Mohamed Hage


Growing abundance on Montreal rooftops

Article by: Marta 

Passionate about growing food and hydroponics, Mohamed Hage is revolutionizing the agriculture industry with his rooftop greenhouses.

Passionate about growing food and hydroponics, Mohamed Hage is revolutionizing the agriculture industry with his rooftop greenhouses.

Scattered throughout the city of Montreal are pick-up points, where Montrealers have access to rare varieties of vegetables that you won’t find at your local grocery store. They are fresh, have never seen a refrigerator, and were grown right in the heart of Montreal. These veggies have been grown through the mechanisms of hydroponic technology on rooftop greenhouses, thanks to a new company called Lufa Farms.

Eyes beaming, founder and president Mohamed Hage explains the inner workings of the farm and how it can bring people closer to their food and promote a sustainable lifestyle for those living in cities. It uses no new land, and harnesses heat energy usually lost through the rooftops of existing buildings as well as heat energy from the sun. It harvests rainwater and circulates nutrient-rich water within the greenhouse. There’s no waste, close to no fossil fuel inputs, a lot less packaging than conventional methods, and no synthetic pesticides are used in the process.

It’s no surprise that in 2011, after the grand opening of the world’s first commercial rooftop greenhouse, universities and people from a diversity of communities wanted to check out the agricultural transformation happening within Montreal. Lufa Farms now offers open house tours to those interested in the farm, giving consumers a direct link to their food.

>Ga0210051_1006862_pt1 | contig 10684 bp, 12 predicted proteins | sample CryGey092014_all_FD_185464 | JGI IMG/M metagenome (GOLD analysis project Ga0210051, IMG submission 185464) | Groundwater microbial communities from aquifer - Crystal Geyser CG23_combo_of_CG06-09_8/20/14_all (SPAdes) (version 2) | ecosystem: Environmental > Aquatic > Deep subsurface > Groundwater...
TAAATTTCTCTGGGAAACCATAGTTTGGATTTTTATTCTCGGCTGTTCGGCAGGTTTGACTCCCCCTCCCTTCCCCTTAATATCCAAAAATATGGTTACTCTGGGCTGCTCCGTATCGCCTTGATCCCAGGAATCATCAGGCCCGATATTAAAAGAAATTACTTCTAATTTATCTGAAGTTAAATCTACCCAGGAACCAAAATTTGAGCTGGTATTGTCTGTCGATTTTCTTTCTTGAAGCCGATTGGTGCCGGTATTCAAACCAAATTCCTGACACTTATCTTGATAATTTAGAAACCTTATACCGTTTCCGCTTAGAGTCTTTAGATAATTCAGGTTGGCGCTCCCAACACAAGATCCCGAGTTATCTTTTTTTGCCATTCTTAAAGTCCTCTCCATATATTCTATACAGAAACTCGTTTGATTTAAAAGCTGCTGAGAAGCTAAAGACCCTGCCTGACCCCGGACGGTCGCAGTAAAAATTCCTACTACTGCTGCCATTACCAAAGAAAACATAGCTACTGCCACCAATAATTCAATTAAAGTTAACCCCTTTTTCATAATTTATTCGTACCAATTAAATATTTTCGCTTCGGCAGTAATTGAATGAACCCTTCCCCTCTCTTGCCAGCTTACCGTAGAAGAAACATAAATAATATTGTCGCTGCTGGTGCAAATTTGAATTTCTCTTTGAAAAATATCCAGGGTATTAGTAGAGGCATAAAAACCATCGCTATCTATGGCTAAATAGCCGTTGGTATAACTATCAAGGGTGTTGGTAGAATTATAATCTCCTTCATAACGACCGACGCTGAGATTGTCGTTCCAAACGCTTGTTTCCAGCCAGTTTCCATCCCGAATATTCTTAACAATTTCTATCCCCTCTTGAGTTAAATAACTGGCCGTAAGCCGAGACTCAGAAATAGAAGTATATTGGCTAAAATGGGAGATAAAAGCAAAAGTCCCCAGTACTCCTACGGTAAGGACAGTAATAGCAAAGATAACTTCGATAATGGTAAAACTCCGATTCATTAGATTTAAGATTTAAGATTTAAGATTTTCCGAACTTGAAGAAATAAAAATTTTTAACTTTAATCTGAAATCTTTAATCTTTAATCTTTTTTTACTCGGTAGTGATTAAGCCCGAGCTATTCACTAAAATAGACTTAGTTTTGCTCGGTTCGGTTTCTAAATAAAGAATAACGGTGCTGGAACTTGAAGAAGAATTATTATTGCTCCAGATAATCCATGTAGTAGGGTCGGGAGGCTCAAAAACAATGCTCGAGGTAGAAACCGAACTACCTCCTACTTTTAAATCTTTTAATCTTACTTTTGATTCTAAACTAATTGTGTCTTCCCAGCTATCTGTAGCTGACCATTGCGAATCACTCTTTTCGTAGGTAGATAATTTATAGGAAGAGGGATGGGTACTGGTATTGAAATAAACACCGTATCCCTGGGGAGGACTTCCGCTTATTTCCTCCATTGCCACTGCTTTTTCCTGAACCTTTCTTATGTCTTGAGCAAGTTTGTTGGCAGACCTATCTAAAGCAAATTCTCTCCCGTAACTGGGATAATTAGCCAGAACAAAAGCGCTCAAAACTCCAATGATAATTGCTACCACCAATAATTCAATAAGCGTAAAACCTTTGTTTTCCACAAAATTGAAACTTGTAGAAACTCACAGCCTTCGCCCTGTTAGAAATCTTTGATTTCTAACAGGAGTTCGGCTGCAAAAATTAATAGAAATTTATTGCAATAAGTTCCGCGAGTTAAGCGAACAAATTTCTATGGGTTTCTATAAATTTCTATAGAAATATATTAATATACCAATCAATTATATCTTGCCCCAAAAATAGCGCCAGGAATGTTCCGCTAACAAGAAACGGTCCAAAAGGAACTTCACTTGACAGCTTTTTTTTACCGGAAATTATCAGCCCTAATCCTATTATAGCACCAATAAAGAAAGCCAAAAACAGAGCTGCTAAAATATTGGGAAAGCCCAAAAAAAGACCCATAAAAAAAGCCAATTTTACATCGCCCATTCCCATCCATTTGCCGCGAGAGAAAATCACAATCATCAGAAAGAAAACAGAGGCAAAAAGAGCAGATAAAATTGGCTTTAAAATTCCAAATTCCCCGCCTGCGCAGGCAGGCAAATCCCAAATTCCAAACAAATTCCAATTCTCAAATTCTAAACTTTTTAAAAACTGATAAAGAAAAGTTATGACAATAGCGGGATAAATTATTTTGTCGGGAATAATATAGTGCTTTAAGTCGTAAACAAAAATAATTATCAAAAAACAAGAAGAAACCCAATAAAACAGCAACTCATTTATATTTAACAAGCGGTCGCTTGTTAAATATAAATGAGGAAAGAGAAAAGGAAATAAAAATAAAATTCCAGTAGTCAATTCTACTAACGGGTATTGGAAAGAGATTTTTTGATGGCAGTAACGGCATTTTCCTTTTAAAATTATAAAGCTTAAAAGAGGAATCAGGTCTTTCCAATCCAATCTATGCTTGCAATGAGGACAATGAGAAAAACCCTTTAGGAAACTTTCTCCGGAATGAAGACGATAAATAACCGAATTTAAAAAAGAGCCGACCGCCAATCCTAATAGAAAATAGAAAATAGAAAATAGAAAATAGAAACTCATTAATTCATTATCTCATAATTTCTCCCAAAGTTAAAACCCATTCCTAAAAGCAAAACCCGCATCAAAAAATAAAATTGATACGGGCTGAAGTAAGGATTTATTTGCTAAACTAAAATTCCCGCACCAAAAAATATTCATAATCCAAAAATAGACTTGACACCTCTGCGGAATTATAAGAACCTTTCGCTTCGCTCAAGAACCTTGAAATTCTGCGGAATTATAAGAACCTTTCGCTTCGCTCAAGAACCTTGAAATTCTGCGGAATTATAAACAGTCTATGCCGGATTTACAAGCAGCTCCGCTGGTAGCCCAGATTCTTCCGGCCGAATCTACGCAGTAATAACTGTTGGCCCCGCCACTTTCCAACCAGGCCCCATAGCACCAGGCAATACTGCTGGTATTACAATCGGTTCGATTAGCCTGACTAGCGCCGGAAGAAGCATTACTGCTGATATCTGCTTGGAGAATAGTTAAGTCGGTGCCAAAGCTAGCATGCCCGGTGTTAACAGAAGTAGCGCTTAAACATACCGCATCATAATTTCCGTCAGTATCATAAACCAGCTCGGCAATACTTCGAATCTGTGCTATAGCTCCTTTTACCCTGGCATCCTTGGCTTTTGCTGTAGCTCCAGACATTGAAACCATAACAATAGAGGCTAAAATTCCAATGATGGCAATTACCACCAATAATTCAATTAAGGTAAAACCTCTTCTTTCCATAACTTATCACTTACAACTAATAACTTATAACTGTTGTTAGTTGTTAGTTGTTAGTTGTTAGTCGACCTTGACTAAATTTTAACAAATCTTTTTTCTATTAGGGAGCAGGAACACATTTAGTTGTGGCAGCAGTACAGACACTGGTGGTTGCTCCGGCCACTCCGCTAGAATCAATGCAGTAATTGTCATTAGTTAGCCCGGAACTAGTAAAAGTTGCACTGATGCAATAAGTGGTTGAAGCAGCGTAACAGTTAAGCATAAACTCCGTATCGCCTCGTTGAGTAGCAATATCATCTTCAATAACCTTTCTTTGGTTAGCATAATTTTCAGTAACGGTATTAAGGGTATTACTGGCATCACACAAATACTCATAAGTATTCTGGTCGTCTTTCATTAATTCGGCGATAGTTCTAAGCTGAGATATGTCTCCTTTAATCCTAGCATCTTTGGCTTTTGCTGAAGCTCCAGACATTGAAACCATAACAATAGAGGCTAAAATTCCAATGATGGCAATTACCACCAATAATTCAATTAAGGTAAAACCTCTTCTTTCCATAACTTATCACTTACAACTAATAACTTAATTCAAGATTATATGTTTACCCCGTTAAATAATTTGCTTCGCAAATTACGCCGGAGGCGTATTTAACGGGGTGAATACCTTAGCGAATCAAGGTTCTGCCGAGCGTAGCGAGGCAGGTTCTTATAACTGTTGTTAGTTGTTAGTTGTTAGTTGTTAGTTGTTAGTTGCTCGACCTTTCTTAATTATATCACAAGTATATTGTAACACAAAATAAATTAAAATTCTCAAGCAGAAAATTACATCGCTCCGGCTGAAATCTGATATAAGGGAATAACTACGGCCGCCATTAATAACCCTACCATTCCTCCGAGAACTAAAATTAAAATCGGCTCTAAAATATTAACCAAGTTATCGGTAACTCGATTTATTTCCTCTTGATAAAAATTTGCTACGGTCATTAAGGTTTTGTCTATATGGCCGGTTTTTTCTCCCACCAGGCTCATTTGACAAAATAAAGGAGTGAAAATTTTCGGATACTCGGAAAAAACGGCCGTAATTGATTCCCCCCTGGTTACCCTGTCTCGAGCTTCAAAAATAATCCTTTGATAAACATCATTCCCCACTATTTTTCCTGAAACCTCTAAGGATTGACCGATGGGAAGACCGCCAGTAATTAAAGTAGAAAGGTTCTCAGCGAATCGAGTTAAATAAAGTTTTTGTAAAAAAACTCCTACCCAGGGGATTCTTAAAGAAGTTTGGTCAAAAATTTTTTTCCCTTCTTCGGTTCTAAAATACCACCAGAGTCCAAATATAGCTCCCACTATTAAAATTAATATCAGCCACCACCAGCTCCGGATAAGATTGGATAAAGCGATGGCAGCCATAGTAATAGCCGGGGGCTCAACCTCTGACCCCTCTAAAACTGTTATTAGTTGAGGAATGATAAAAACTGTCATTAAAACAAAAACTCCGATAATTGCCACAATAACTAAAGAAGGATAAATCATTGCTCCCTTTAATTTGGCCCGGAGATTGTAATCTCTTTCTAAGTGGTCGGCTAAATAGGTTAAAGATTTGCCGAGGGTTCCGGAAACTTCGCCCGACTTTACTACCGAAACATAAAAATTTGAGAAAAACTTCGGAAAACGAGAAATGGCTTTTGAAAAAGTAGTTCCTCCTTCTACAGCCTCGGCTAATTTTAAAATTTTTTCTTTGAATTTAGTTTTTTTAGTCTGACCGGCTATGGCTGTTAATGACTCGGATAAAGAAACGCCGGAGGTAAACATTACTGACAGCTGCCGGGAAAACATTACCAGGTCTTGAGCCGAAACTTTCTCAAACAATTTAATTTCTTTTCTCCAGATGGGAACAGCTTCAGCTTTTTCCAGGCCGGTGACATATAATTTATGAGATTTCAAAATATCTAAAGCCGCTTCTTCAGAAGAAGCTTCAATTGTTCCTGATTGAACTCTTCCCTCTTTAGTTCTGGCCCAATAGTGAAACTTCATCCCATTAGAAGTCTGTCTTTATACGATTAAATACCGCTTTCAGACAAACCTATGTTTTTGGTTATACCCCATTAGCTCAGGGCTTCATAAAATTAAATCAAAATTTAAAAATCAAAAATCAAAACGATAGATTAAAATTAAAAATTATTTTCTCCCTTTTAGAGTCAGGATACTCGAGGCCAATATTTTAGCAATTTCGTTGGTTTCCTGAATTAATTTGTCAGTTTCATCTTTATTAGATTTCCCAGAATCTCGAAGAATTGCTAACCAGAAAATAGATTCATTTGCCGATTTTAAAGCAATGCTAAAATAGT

Mohamed is revolutionizing the agricultural industry, reworking the system, and giving his clientele a chance to be involved in the process. Originally from Lebanon, he says his inspiration stems from the already self-sustaining village he grew up in, where growing sustainably and responsibly is “nothing new.” But, he sees farmers slowly getting roped into the same pesticide-promoting monoculture farming practices we’ve seen happen to our farms here in Canada and what’s more he says, “they’re not able to make a decent living.”

Rainbow Chard grown with hydroponics in Lufa's rooftop greenhouse

Rainbow Chard grown with hydroponics in Lufa’s rooftop greenhouse

Hearing Canadian and Lebanese farmers’ difficulties with today’s agricultural practices catapulted Hage into what seems to be his innate talent for coming up with sound and efficient ways of addressing our global agricultural hurdles. “There are solutions, and people want change,” says Hage. He sees Canada being a global leader in shaping “Earth 2.0,” where we tackle environmental and social issues in a responsible way and set an example for the rest of the world.

A self-proclaimed “lover of technology,” Mohamed has the credentials and knowledge to back up his passions. Having studied electrical engineering at Carleton University in Ottawa, he says he’s always been interested in hydroponics and a plethora of environmental technologies. In his spare time, Hage can be found building solar panels or learning how to generate electricity from water.

Clearly a workaholic, Mohamed laughs saying “he feels bad when he goes on vacation” and, always humble, gives credit to his entire team, stating that he “surrounds himself with the best people,” describing his co-founders Lauren and Kirk as his mentors.

A leader in the green movement and the epitome of meaningful work, Mohamed Hage is facilitating change and paving the way for sustainable and responsible agriculture everywhere, starting right here in Canada.

Now What?!? Idea and Action Blitz for Verge Permaculture

Eager permaculture students meet each other on the opening night of the Verge Permaculture PDC